Thailand’s taboo-breaking demonstrations are about more than the right to criticize the monarchy without fear of going to prison: Protesters want taxpayers to control investments and real estate worth tens of billions of US dollars.
The Thai royal family has long been the biggest shareholder in two of the country’s most valuable companies, Siam Commercial Bank and Siam Cement, as well as vast plots of land in central Bangkok that house luxury shopping malls, high-end hotels and towering office buildings.
That portfolio, as confirmed by public records, has put the monarchy in business with many of Thailand’s tycoons, affirming Thai King Maha Vajiralongkorn’s position at the apex of power.
Illustration: Constance Chou
However, new is the level of public discourse about it, fed by disquiet over legal changes in 2017 and 2018 that were approved by a military-appointed parliament without public debate.
The issue has become one of the rallying cries for protesters who regularly march through Bangkok’s streets, numbering at times in the tens of thousands.
Those legal changes gave the king the power to put his name on the assets of the Thai Crown Property Bureau — an agency that managed them for the palace no matter who sat on the throne. They were the first adjustments to Thailand’s crown property law in about 70 years.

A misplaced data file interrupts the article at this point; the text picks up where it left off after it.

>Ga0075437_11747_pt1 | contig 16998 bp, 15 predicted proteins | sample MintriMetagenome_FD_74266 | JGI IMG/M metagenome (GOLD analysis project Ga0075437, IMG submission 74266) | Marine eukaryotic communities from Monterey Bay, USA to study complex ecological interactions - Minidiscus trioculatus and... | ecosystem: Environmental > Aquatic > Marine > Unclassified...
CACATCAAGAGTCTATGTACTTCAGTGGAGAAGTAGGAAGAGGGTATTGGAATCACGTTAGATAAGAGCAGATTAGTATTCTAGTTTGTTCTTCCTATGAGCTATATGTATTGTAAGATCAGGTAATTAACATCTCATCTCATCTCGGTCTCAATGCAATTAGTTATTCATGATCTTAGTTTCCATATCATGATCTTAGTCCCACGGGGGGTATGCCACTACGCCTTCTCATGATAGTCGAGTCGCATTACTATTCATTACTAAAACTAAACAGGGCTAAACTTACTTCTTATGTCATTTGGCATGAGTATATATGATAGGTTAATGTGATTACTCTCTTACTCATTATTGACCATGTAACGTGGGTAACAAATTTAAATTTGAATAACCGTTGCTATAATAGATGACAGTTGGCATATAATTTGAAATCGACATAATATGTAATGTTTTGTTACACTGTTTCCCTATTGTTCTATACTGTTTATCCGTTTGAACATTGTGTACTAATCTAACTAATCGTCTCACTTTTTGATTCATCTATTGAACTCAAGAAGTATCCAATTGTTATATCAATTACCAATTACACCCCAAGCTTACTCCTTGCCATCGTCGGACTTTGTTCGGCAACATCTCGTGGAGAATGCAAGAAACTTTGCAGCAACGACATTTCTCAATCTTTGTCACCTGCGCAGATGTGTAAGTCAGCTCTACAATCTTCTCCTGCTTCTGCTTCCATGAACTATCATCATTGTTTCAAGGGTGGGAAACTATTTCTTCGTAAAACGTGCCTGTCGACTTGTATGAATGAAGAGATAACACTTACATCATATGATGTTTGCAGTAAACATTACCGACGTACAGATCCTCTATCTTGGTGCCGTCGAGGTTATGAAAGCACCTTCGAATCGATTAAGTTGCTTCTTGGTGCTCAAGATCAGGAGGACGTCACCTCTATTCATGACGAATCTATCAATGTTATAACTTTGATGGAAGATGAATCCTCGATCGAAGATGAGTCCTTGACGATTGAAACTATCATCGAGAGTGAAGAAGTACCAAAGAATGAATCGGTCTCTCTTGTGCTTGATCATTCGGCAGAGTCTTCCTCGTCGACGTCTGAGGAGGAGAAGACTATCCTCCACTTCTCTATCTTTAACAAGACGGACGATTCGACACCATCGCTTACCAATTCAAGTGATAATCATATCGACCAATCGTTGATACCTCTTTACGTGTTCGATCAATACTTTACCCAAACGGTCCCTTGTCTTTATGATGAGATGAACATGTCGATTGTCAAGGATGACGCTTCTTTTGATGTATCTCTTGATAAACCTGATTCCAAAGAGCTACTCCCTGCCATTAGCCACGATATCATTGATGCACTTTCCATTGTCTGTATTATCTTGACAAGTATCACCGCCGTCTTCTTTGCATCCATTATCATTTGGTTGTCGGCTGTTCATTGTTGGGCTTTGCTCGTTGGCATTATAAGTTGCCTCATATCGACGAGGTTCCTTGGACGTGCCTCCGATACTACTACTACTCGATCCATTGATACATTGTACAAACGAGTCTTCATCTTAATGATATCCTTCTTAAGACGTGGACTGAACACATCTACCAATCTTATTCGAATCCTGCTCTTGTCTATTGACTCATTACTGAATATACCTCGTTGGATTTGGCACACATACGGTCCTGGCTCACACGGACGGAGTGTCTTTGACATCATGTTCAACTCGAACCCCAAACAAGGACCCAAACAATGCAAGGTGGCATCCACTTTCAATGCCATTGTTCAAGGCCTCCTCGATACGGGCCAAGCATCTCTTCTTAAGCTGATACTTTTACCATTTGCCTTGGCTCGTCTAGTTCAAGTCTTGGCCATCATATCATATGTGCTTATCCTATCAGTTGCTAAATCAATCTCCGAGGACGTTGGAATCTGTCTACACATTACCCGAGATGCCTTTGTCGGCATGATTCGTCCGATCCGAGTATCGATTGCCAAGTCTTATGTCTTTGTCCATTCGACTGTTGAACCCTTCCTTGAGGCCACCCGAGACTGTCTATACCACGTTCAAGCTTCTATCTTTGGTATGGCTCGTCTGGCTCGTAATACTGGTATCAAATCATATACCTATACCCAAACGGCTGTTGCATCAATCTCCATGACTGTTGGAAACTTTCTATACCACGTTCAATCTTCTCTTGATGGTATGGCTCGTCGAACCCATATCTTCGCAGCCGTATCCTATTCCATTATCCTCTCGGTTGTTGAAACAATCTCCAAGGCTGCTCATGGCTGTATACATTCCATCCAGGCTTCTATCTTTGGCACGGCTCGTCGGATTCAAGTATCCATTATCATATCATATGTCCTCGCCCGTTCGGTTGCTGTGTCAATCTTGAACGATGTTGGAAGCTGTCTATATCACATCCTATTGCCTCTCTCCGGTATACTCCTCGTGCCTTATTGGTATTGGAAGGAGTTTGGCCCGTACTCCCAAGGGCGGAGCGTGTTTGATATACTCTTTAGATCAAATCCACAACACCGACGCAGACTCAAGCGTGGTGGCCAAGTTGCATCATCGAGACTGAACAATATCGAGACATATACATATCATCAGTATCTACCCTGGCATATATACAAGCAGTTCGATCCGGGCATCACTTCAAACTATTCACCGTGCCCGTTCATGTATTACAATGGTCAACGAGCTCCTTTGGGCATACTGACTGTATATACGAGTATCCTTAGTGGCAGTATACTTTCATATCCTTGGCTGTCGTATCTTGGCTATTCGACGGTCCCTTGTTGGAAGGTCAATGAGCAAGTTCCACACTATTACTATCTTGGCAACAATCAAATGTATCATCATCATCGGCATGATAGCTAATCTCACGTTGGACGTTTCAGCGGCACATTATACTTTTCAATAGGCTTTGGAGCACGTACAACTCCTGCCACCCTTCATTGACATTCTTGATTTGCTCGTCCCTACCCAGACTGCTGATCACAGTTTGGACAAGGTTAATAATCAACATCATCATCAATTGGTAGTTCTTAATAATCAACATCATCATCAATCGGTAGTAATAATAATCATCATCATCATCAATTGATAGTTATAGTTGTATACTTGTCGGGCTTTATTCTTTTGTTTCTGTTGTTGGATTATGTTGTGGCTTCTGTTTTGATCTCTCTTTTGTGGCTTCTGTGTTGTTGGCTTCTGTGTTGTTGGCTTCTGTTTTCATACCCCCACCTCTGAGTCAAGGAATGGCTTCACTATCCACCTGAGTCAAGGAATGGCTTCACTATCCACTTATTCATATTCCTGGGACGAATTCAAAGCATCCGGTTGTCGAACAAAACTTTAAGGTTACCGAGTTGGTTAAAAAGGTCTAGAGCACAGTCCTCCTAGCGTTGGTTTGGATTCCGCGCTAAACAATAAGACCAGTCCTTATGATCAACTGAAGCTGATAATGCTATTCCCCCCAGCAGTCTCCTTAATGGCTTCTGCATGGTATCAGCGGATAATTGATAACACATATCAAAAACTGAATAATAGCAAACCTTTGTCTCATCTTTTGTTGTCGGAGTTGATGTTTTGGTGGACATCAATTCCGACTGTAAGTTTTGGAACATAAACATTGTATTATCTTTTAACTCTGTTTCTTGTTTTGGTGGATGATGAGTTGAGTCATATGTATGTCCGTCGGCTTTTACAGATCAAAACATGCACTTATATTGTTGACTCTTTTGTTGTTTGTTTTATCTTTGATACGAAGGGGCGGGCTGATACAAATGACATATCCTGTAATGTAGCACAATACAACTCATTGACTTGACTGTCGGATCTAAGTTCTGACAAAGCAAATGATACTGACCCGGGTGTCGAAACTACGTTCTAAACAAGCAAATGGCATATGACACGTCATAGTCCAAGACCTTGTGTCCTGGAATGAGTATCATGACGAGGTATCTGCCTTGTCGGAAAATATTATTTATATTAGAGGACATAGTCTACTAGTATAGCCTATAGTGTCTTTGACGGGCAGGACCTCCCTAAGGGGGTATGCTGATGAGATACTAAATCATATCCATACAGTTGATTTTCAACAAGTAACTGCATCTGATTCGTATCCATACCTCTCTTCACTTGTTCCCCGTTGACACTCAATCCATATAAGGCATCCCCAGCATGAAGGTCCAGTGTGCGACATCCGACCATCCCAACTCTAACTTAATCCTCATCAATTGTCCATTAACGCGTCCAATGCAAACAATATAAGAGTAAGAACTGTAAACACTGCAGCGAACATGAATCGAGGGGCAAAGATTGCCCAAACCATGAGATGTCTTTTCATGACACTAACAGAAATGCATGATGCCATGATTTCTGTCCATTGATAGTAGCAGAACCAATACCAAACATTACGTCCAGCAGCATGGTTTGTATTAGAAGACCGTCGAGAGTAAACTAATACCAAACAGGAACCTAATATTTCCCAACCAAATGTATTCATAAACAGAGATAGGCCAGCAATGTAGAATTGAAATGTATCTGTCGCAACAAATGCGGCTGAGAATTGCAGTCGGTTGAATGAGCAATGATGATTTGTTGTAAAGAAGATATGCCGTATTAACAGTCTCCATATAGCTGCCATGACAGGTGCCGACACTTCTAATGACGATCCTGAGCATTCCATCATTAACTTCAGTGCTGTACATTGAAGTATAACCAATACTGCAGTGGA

The changes made clear that the king was one of Asia’s wealthiest men, and that he had final say on the holdings. They consolidated management of personal assets and those managed by the property bureau, and eliminated the Thai minister of finance’s role as the agency’s ex-officio chairperson.
The student groups — who have been protesting since mid-July — include the United Front of Thammasat and Demonstration, which has produced 10 demands “to resolve the problems with the monarchy.”
The students are seeking a revocation of the legal changes and “a clear division” between the king’s personal assets and other crown property.
“The monarchy’s power isn’t just limited to politics, but also touches the economy,” Parit Chiwarak, a protest leader who was in August released from jail, said by telephone in September. “The king now holds shares in some of the country’s biggest companies, owns assets and has connections with many big businesses in the country.”
Multiple calls and e-mails to the property bureau over a period of several months to Wednesday last week went unanswered, and an official at the Thai Bureau of the Royal Household did not give their name, but said that the household bureau did not comment on such matters.
In a note explaining the legal changes in 2018, the property bureau said it “had the duty to return whatever assets of the crown property previously under its charge to His Majesty so that His Majesty may take decisions on all matters pertaining to their charge and management at his discretion.”
The royal family is shielded by strict defamation laws that have stifled discussion about palace finances. However, with many people struggling economically during the COVID-19 pandemic, the king’s wealth has turned into a source of resentment — and a potential risk for some tycoons who do business with the palace.
In September, protesters installed a plaque near the Grand Palace in Bangkok that read: “The country belongs to the people, not the monarchy.”
Authorities removed it the next day.
In a rare show of public defiance, protesters on Oct. 14 shouted at a passing motorcade carrying Thai Queen Suthida Bajrasudhabimalalakshana: “My taxes!”